Lastly, Ii was camping with some friends last weekend. We shared home-brews, stories, and new ideas. I picked up a free cooler I plan to make into a mash tun for trying my hand at all grain brewing.I’ll be sure to document the process for you guys as I make that transition. Also came home with enough ideas to keep my brain busy for quite a while.

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Kiwi Wine

Posted in Wine on March 28th, 2011 by Chris

So, I was thinking this evening about what to try next …

The goal here is to try to make beer and wine from things that can be locally grown. One of the more interesting fruit that you may not know can be grown in Ohio is Kiwi. So, what’s more natural than to make some kiwi wine!

Growing kiwi in Ohio will require a cold hardy variety, which aren’t exactly like what you would get in the store. Seems like a good idea to try the wine (even with grocery Kiwis) before investing time in growing them, don’t you think? So, I’ll grab a bag full from the grocery and try it out.

Thinking about kiwi’s makes me think about strawberry-kiwi Snapple … not sure why, but it’s the first thing that comes to mind. Which brings me to my next fruit of choice … strawberries. We’ve grown strawberries for the past two years with some decent success last year. They tasted awesome … unfortunately, none ever made it into the house as we were eating them faster they they could grow. Something about a fresh ripe home-grown strawberry is completely irresistible. So, while it’s not likely I’ll have enough to make wine into … it’s worth adding some strawberries (even if we have to buy some from a local farm stand) to the kiwi wine.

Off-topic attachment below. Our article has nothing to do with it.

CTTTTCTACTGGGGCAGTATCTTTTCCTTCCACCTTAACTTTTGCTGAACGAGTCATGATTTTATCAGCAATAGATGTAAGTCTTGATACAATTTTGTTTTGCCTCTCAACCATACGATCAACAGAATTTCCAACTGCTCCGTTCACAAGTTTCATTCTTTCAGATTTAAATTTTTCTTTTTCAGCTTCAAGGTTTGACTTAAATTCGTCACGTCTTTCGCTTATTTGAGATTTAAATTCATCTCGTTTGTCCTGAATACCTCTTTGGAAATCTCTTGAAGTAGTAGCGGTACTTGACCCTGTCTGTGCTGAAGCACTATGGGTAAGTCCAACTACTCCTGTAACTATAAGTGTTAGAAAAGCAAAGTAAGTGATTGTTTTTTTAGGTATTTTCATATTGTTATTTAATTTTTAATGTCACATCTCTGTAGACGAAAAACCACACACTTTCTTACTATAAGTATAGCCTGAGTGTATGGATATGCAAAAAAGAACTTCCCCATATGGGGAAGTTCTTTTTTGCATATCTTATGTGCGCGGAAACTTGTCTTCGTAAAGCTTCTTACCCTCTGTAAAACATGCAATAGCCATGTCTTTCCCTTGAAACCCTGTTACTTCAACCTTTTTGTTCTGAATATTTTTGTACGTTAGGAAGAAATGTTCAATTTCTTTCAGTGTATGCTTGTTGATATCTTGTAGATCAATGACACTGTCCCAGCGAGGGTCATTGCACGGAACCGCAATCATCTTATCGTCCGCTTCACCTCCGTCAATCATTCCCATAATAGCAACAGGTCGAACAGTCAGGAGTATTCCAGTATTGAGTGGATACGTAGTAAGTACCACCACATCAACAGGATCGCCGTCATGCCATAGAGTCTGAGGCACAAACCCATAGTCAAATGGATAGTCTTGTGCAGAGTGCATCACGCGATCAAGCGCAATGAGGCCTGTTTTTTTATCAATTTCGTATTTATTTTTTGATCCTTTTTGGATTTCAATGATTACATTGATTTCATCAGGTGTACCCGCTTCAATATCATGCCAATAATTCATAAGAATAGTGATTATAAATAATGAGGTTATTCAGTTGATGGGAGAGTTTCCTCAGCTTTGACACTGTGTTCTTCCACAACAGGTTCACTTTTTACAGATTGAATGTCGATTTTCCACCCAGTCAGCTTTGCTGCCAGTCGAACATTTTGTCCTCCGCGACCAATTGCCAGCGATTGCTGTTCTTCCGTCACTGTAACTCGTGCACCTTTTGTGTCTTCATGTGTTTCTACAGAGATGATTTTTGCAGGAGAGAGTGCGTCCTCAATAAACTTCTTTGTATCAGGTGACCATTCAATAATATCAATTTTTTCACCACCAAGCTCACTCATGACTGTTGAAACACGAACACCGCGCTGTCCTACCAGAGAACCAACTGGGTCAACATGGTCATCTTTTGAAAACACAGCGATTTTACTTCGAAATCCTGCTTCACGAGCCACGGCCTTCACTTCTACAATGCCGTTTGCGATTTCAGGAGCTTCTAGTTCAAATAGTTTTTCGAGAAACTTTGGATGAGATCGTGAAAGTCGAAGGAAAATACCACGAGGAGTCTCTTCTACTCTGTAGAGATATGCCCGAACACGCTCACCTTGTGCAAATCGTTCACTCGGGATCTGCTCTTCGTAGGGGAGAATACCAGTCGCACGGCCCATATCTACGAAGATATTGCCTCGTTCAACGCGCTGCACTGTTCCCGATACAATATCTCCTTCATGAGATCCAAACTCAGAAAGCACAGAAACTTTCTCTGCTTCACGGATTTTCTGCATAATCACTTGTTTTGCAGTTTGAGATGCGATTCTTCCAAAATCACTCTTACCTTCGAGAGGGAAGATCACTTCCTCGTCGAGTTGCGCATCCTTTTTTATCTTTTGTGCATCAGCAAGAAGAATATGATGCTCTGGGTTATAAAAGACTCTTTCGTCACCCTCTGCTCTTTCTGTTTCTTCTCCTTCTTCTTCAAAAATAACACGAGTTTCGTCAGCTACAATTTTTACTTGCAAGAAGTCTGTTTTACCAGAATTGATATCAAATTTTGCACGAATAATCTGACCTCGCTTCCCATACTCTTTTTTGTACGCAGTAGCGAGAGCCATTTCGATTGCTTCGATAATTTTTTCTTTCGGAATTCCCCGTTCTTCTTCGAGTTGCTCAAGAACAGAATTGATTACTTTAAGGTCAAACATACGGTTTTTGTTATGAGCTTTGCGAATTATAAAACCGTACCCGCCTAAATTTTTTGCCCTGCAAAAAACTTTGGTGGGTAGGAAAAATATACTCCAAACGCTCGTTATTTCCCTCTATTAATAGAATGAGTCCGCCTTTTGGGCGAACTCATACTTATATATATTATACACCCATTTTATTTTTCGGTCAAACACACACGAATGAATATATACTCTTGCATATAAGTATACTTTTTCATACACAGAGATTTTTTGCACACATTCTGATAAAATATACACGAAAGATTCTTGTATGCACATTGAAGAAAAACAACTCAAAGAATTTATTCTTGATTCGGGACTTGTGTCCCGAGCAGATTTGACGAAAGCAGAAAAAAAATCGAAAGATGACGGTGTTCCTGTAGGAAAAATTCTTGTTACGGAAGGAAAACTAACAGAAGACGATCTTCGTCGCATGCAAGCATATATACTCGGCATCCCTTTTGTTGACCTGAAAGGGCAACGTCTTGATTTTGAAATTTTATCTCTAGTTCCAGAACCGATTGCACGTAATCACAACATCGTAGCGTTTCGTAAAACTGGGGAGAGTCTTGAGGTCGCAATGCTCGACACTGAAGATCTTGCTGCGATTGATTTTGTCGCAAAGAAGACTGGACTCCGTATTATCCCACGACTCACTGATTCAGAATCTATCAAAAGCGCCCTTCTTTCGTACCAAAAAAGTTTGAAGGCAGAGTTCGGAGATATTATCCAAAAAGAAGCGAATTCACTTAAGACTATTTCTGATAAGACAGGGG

What says spring better than some strawberry kiwi wine … to bad it’s 10 degrees below freezing tonight. Guess I have some time to plan still.

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How to make Maple Wine

Posted in Wine on March 23rd, 2011 by Chris

Finally, I finished putting together the video on how to make maple wine. The video speaks for itself, if you need recipes I have my current and past recipes listed here:

Maple Wine Recipe 2011

Maple Wine Recipe 2010


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Maple wine racked to secondary

Posted in Wine on March 22nd, 2011 by Chris

Today I racked the 2011 batch of maple wine into the secondary fermenter. The SG at this point is 1.042 … so it’s slightly more than halfway done fermenting. Which means … when you take a glass out to check it’s flavor, be prepared to be knocked over by what tastes like a super sweet mixed drink (not my cup of tea). But if you’re looking for a sugared up Sangria …. go for it.

I did notice a few things that surprised me:

1) The color is a solid yellow … not red, or brown like I was going after this year. I’m not sure I can pinpoint what give it the color because I would of expected the more concentrated maple sap and rooibos tea to give it a darker color. I guess it’s time to do more research.

2) The maple flavor is going away quickly. Even with it only halfway fermented the maple flavor is drowned out by the alcohol. I know with age this will change but didn’t expect it to go away some completely. Only time will tell how the final product will taste. Other than the sweetness, the taste is very good. So, either way … I have no doubt it will taste good.